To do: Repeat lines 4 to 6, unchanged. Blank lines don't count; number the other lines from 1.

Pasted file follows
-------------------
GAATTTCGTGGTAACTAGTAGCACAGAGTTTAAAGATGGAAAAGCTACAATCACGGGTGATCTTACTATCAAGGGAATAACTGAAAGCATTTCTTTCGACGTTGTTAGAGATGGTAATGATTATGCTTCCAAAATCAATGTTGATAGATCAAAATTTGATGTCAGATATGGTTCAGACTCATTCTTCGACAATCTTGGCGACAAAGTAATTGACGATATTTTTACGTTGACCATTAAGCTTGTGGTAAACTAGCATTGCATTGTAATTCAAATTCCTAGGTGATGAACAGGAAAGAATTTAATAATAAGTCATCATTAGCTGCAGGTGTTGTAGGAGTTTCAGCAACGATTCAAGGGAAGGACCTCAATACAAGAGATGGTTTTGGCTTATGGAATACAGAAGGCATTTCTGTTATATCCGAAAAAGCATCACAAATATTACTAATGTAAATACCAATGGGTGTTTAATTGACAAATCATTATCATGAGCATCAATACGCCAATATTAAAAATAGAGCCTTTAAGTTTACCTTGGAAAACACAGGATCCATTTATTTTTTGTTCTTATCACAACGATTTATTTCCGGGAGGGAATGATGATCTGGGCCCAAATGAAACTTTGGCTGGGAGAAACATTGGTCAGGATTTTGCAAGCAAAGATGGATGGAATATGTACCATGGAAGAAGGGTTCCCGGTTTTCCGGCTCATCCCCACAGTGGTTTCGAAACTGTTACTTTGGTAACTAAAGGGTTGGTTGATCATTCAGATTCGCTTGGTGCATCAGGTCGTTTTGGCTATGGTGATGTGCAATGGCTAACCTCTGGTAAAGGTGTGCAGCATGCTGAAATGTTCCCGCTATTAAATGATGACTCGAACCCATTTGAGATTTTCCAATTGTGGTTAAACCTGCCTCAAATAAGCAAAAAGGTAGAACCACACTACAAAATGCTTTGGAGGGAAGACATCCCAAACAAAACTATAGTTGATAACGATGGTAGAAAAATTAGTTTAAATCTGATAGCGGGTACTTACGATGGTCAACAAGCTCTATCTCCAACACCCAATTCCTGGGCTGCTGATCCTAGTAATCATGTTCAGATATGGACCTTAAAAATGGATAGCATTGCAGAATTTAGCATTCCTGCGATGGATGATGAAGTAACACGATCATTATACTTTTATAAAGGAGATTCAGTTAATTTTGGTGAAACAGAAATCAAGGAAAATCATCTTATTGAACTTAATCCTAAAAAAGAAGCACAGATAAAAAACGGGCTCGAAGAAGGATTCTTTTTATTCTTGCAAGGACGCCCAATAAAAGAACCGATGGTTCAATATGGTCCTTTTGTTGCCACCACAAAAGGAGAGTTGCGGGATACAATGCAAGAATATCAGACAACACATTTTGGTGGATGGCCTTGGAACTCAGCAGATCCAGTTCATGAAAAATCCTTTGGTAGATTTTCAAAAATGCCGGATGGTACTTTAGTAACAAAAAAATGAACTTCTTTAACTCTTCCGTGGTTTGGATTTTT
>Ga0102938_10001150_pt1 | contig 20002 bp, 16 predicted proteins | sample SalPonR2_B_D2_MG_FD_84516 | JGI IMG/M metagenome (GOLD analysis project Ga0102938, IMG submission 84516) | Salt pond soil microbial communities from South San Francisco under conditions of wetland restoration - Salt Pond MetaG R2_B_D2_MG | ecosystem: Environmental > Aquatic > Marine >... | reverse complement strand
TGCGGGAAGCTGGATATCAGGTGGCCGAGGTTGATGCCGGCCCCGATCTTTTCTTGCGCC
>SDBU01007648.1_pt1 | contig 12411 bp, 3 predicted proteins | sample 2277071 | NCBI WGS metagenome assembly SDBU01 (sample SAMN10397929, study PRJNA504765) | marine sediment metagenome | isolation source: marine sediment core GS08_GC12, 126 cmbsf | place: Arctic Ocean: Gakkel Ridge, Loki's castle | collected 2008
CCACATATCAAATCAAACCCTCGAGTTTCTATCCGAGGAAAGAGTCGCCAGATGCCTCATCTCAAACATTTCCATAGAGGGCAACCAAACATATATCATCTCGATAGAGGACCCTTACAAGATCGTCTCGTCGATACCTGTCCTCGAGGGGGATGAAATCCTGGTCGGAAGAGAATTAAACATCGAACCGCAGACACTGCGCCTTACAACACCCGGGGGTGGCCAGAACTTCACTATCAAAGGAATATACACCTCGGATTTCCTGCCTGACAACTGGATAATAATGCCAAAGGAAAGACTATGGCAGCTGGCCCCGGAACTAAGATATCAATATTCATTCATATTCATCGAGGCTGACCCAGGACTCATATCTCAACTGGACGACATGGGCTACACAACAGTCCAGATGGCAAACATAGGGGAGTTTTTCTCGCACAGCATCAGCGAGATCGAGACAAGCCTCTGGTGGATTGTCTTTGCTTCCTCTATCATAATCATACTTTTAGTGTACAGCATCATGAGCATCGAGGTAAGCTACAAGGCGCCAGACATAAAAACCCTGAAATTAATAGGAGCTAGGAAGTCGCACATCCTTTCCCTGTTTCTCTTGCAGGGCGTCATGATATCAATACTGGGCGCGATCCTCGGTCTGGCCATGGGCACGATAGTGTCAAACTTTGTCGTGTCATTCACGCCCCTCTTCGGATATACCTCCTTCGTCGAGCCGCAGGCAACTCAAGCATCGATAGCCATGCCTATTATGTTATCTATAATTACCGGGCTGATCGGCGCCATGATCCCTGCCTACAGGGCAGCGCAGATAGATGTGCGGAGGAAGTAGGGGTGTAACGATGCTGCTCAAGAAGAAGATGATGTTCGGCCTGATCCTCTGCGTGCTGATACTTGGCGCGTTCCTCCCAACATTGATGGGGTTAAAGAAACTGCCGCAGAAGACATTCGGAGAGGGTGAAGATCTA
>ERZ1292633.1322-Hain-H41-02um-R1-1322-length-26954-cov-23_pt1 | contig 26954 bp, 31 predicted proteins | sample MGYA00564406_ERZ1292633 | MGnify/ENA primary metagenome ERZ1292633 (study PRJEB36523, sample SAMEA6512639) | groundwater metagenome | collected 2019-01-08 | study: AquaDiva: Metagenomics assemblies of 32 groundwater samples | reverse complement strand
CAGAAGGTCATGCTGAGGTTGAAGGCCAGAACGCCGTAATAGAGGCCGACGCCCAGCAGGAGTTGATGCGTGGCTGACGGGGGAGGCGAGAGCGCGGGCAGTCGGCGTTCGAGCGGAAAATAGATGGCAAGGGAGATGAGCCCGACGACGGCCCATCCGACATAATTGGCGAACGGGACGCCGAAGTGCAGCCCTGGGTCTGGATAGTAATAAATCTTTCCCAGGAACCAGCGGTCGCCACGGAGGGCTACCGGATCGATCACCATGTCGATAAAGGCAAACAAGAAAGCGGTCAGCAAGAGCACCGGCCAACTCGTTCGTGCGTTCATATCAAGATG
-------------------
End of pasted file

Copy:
>SDBU01007648.1_pt1 | contig 12411 bp, 3 predicted proteins | sample 2277071 | NCBI WGS metagenome assembly SDBU01 (sample SAMN10397929, study PRJNA504765) | marine sediment metagenome | isolation source: marine sediment core GS08_GC12, 126 cmbsf | place: Arctic Ocean: Gakkel Ridge, Loki's castle | collected 2008
CCACATATCAAATCAAACCCTCGAGTTTCTATCCGAGGAAAGAGTCGCCAGATGCCTCATCTCAAACATTTCCATAGAGGGCAACCAAACATATATCATCTCGATAGAGGACCCTTACAAGATCGTCTCGTCGATACCTGTCCTCGAGGGGGATGAAATCCTGGTCGGAAGAGAATTAAACATCGAACCGCAGACACTGCGCCTTACAACACCCGGGGGTGGCCAGAACTTCACTATCAAAGGAATATACACCTCGGATTTCCTGCCTGACAACTGGATAATAATGCCAAAGGAAAGACTATGGCAGCTGGCCCCGGAACTAAGATATCAATATTCATTCATATTCATCGAGGCTGACCCAGGACTCATATCTCAACTGGACGACATGGGCTACACAACAGTCCAGATGGCAAACATAGGGGAGTTTTTCTCGCACAGCATCAGCGAGATCGAGACAAGCCTCTGGTGGATTGTCTTTGCTTCCTCTATCATAATCATACTTTTAGTGTACAGCATCATGAGCATCGAGGTAAGCTACAAGGCGCCAGACATAAAAACCCTGAAATTAATAGGAGCTAGGAAGTCGCACATCCTTTCCCTGTTTCTCTTGCAGGGCGTCATGATATCAATACTGGGCGCGATCCTCGGTCTGGCCATGGGCACGATAGTGTCAAACTTTGTCGTGTCATTCACGCCCCTCTTCGGATATACCTCCTTCGTCGAGCCGCAGGCAACTCAAGCATCGATAGCCATGCCTATTATGTTATCTATAATTACCGGGCTGATCGGCGCCATGATCCCTGCCTACAGGGCAGCGCAGATAGATGTGCGGAGGAAGTAGGGGTGTAACGATGCTGCTCAAGAAGAAGATGATGTTCGGCCTGATCCTCTGCGTGCTGATACTTGGCGCGTTCCTCCCAACATTGATGGGGTTAAAGAAACTGCCGCAGAAGACATTCGGAGAGGGTGAAGATCTA
>ERZ1292633.1322-Hain-H41-02um-R1-1322-length-26954-cov-23_pt1 | contig 26954 bp, 31 predicted proteins | sample MGYA00564406_ERZ1292633 | MGnify/ENA primary metagenome ERZ1292633 (study PRJEB36523, sample SAMEA6512639) | groundwater metagenome | collected 2019-01-08 | study: AquaDiva: Metagenomics assemblies of 32 groundwater samples | reverse complement strand